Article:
62. Transcriptional regulation
    Essential in embryogenesis and patterning of the embryonic spine.
  63. TATA box
    Part of the eukaryotic promoter structure. A/T rich region located ~ 30 base pairs. Not found on all genes.
  64. Promoter proximal elements
    Part of the eukaryotic promoter structure. Upstream promoter elements are DNA sequences that increase transcription activity. The Spq box is GC rich and common.
  65. Basal transcriptional complex
    Occurs using 3 distinct RNA polymerases. All are large multi-subunit enzymes. RNA polymerase I, II, III
  66. RNA polymerase II
    Transcribes all protein-coding genes and small nuclear RNA�s, very sensitive to alpha-amanitin, requires 7 assembly factors, TFIIA-J to recruit RNA pol III to promoter
  67. TFIID complex
    A multimeric protein consisting of a 1)TATA box binding protein 2)TATA-binding protein-associated factors (TAFs)
  68. TBP
    • One of the most highly conserves eukaryotic proteins. It creates a saddle structure that deforms DNA upon binding. It creates a platform for other TFII proteins
    • TBP associated factors (TABs)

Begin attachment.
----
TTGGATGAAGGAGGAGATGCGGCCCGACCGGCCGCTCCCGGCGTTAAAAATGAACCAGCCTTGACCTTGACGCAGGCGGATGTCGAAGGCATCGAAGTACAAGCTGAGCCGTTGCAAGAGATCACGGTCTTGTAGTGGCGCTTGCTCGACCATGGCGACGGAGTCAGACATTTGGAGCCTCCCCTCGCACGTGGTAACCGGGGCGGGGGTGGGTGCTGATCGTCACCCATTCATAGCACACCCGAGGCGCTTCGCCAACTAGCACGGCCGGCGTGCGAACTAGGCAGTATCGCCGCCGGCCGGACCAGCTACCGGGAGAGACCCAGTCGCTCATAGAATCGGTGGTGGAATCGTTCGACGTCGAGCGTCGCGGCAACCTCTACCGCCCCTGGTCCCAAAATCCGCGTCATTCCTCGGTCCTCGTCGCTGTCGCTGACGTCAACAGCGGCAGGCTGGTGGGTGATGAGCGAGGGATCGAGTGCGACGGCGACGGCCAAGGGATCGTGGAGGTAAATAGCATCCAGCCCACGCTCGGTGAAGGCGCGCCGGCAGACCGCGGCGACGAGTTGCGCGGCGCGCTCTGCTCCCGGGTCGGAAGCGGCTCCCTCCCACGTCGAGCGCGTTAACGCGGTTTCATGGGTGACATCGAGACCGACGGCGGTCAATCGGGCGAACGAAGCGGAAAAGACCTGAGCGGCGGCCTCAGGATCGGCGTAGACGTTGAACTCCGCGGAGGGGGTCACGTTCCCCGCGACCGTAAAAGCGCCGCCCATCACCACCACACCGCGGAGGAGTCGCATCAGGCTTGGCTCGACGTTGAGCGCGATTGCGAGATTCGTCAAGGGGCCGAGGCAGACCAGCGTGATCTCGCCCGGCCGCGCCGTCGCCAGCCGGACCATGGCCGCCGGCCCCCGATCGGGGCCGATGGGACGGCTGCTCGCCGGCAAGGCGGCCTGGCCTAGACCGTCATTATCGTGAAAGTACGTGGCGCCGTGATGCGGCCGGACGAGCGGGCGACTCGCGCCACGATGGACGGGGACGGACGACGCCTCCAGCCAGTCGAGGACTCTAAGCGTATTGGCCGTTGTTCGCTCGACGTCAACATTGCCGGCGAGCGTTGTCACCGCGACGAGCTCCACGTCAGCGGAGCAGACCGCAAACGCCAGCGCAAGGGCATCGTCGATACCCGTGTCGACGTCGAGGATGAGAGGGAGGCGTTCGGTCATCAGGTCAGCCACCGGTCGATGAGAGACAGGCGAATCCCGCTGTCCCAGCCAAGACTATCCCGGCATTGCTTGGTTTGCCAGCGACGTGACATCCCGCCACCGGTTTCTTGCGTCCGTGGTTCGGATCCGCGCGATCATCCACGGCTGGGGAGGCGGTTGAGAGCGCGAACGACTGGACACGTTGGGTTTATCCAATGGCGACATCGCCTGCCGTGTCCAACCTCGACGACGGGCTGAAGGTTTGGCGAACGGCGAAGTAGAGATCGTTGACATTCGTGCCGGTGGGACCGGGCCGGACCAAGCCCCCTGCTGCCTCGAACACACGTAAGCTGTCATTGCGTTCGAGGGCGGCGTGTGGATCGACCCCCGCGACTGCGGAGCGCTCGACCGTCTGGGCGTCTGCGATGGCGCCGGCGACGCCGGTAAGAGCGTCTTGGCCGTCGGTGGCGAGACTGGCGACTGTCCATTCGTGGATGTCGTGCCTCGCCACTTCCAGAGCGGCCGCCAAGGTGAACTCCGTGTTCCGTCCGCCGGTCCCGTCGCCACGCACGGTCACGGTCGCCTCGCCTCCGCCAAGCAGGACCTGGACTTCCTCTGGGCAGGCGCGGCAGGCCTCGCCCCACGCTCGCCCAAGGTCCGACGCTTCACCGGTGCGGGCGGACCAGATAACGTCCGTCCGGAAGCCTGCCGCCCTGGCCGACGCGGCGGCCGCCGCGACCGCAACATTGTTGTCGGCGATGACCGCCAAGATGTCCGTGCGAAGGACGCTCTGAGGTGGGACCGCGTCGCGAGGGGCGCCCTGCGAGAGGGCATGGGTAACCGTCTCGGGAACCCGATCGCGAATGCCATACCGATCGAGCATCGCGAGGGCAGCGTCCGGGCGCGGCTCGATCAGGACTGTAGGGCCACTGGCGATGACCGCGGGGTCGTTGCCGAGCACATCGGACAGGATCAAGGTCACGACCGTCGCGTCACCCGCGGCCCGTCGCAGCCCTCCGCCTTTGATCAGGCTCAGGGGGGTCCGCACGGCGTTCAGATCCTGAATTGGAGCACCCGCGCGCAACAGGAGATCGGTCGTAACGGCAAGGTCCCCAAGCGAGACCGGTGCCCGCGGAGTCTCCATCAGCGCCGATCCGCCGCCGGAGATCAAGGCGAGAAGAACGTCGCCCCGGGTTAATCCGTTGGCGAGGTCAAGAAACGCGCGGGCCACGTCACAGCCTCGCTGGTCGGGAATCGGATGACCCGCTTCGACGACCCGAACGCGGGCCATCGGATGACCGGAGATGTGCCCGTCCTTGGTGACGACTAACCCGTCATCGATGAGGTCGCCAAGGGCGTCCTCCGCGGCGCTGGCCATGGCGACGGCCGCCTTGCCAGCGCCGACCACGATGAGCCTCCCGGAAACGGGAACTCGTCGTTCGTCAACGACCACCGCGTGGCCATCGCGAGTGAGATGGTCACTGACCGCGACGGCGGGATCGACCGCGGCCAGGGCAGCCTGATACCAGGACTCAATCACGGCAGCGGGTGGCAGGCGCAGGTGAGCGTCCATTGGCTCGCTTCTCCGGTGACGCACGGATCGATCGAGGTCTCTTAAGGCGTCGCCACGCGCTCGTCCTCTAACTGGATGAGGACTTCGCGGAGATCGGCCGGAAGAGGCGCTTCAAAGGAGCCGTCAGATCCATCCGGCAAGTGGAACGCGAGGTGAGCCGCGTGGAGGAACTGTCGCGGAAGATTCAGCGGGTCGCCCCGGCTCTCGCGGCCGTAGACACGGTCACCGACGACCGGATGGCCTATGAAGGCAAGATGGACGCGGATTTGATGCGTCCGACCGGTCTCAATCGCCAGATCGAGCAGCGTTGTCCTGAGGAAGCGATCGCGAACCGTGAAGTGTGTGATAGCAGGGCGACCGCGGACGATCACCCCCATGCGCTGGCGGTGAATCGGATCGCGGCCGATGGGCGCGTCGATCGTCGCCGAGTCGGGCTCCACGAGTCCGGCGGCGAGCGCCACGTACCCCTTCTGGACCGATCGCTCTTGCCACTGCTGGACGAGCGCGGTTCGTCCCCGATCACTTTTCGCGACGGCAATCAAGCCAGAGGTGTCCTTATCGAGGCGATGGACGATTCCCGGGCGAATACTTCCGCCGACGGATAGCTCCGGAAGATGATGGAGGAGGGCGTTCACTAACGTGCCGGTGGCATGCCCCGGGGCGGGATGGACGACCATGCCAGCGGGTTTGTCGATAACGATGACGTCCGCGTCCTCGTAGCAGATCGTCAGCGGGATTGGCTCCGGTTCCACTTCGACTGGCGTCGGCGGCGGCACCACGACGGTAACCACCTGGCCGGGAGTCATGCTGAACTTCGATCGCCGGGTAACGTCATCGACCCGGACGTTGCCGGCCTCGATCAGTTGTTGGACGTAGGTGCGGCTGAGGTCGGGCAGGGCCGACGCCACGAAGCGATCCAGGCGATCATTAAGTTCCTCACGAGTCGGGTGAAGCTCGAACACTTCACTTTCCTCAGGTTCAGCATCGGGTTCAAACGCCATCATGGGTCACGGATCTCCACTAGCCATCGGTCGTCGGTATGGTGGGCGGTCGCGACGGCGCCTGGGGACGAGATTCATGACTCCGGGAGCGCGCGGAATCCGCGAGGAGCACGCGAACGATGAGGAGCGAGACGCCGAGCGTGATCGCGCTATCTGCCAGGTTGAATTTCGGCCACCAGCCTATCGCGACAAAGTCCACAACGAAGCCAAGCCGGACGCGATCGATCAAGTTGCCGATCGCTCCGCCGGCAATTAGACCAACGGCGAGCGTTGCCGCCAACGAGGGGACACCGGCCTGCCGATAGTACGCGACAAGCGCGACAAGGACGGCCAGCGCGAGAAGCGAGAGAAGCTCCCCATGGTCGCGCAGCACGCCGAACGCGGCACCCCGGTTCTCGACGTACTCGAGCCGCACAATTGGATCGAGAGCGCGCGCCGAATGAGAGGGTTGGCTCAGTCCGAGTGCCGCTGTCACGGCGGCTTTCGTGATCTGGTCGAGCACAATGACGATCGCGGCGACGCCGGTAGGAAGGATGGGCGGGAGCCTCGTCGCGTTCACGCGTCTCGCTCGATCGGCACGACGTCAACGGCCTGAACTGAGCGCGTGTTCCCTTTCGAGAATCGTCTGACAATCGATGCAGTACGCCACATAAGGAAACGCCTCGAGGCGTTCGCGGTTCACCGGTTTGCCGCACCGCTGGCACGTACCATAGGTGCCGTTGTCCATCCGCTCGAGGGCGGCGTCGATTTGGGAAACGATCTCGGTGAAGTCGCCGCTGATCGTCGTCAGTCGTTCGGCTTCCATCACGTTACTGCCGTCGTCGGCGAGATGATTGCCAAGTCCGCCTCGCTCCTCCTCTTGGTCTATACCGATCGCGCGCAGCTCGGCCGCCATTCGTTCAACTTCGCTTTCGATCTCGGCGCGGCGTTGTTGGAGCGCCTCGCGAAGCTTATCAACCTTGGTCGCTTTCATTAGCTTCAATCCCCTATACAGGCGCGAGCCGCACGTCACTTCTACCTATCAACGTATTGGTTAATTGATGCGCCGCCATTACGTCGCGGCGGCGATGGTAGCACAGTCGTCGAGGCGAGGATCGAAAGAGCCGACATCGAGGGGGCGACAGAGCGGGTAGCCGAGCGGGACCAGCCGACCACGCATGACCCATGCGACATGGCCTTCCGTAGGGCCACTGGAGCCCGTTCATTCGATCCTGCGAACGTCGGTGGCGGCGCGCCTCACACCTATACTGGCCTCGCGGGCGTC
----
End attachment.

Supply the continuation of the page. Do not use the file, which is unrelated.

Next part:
• Stabilize TBP binding to the promoter region, function as co-activators � bridging the enhancer-bound proteins to the transcription complex through protein-protein interactions, TAFs are specific to the transcription factors they bind.
  69. Capping
    mRNAs are capped at the 5� end by capping enzymes that add a 7-methyl guanosine to the phosphate end.
  70. Pre-mRNA splicing
    The introns are removed by a spliceosome loop structure. This involves conserved sequences for the splice donor and splice acceptor that are the signal sites for intron splicing.
  71. Splice donor
    Is the GT or GU sequence at the 5� end of the intron that signals for splicing.
  72. Splice acceptor
    Is the AG sequence at the 3� end of the intron that signals for splicing.
  73. Alternative DNA splicing
    Exons can be spliced together in different ways, specific to a developmental cell type. The genetic control of this process is still relatively not well understood. It also generates further complexity from the genome.
  74. microRNAs
    Can be encoded in stand-alone genes or within introns of protein coding genes. They regulate gene expression in 2 ways: translational repression by microRNAs (the microRNA inhibits the ribosome from translating) and RISC (RNA induced silenceing complex) which destroys double stranded RNA. They can also block initiation, de-adenylate (make an endonuclease digest the poly-A tail), cause proteolysis (degredation of a close peptide)